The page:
The union representing D.C. police officers filed suit yesterday in an attempt to block a police department policy on limited duty that the union says unfairly affects pregnant, ill and injured officers.

A Superior Court hearing to determine if the Fraternal Order of Police will be granted its request for a temporary restraining order is scheduled for today.

Under the previous limited-duty rules, pregnant officers and those who had suffered illnesses or injuries while off duty were assigned to desk jobs or administrative work. Only officers expected to recover from their medical conditions were eligible.

The department's new policy, adopted July 8, decrees that officers who had been eligible for limited duty must go on sick leave, annual leave or leave without pay.

In its lawsuit, the FOP said that the department has violated the District's Human Rights Act and the 14th Amendment, which guarantees equal protection under the law.

Gary Hankins, chairman of the FOP labor committee, said yesterday that the new policy affected at least 75 officers who were on limited duty when the change took place. He said it would affect an unknown number of officers who are pregnant or have become ill or injured since the policy change.

Hankins said he hoped a restraining order would "prevent the women who are now pregnant and hiding it, or considering abortion, from having to do either. And we want to secure a permanent limited-duty program that doesn't penalize officers, men or women, who are injured off duty."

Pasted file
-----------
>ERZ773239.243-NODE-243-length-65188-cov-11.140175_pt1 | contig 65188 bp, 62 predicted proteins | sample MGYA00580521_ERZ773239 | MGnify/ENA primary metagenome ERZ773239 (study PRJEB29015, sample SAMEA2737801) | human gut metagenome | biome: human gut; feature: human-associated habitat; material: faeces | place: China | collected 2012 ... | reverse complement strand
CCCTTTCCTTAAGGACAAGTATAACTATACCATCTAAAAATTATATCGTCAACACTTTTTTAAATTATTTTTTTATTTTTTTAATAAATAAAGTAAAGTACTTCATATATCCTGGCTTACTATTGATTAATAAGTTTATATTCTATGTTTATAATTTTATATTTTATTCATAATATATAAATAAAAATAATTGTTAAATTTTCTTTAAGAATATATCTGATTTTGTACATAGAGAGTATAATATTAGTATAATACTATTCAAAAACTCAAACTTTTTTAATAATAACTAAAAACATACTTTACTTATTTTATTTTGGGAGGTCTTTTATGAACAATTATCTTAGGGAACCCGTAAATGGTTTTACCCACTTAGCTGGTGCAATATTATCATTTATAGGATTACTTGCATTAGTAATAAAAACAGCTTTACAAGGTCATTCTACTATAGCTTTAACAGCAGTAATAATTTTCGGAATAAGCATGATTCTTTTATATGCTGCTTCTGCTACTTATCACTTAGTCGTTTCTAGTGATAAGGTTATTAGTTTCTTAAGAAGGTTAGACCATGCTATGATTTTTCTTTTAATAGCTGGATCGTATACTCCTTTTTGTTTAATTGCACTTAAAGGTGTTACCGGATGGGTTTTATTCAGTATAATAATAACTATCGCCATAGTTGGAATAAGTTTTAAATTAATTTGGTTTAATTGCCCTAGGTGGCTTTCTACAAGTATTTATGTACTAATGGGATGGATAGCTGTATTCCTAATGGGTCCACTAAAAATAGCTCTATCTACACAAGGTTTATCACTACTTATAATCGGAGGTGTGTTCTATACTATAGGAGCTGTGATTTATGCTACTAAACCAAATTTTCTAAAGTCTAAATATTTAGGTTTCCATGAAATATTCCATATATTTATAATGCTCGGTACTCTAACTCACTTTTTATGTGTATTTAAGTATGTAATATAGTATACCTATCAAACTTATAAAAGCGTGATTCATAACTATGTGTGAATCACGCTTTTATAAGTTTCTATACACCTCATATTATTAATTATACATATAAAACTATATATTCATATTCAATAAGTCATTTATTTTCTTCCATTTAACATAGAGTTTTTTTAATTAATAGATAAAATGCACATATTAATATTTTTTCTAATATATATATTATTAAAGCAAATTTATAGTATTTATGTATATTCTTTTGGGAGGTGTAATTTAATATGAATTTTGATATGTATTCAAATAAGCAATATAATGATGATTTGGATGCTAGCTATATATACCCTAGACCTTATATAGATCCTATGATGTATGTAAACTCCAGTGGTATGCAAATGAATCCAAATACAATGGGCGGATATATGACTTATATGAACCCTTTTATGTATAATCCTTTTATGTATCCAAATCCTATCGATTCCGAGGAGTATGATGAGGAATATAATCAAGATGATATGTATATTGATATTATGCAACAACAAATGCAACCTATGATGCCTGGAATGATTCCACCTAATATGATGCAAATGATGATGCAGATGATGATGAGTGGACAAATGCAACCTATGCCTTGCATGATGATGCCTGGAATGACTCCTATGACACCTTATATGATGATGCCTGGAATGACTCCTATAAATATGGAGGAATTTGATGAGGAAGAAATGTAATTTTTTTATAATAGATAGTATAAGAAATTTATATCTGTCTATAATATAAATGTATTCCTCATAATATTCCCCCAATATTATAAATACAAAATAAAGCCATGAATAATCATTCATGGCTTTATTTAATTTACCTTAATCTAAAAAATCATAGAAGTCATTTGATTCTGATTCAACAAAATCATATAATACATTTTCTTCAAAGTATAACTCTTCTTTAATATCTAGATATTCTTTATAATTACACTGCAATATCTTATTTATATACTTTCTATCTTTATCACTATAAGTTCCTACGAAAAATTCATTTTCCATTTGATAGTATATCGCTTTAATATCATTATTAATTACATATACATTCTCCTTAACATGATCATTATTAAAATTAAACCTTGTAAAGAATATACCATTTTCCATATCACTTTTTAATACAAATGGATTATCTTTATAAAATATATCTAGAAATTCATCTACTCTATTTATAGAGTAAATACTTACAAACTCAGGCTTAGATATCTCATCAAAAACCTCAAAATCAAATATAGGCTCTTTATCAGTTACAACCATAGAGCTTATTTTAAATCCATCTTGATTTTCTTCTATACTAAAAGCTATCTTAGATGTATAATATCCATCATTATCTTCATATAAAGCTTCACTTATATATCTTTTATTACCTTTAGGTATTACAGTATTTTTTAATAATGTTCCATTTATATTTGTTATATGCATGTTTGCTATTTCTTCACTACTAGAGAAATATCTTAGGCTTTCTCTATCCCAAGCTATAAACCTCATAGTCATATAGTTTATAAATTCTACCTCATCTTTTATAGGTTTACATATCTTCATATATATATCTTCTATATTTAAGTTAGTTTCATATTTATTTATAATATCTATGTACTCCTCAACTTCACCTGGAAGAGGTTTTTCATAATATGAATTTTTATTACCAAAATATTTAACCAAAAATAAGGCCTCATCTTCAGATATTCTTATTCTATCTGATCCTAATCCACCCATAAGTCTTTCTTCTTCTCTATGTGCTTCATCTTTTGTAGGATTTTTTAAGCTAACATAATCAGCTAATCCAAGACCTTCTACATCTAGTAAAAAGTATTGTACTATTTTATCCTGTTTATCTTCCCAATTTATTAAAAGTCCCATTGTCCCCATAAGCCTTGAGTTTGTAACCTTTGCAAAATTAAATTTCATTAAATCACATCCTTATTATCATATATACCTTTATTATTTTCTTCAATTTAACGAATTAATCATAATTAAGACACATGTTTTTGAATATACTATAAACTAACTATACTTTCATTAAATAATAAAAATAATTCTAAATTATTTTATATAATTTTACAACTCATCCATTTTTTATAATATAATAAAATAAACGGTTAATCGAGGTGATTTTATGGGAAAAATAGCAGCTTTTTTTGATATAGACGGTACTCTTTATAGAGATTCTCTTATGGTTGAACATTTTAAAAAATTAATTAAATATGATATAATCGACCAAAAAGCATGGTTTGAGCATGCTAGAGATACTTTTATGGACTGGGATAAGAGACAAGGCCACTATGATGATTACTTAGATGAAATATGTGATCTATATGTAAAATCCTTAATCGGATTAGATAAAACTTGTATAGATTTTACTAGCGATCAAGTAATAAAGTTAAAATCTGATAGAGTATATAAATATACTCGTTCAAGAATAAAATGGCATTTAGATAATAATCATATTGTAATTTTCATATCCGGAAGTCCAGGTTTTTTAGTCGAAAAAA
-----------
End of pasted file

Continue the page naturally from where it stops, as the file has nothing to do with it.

Lt. Reginald Smith, spokesman for the police department, was not available for comment yesterday.

Hankins designated two pregnant officers last week whom colleagues could contact with questions and concerns. Those women -- Cora Lee Clark of the 3rd District and Alexandra Albright of the 2nd District -- said yesterday that about 40 officers had contacted them to express anxiety over the policy change.

"People are frustrated," said Clark, a 16-year member of the force. "They're afraid that their kids will suffer. They're concerned about what they'll do when they stop getting paid and don't have any health insurance."

Clark and Albright said that several officers have told them they are going to hide their pregnancies or injure themselves on purpose while on duty in order to be placed on limited duty.

Albright said she told the women who are hiding pregnancies "that they ought to just go ahead and go to the {D.C. police and fire department} clinic. That way, they're not breaking general order policy. And I tell them the lawyers sound pretty optimistic that we'll be able to get limited duty back."

One 32-year-old officer, who has been on the force seven years and who is four months pregnant, said she has disguised her pregnancy by wearing larger clothes. When colleagues ask if she's pregnant, the officer said, "I tell them I don't want to talk about it."

The officer, who asked not to be identified, said she is unmarried and has 9- and 10-year-old sons, and would injure herself on duty "for my family to be taken care of and fed . . . . I'll do it if that's the only way that the department will let me be paid and still work."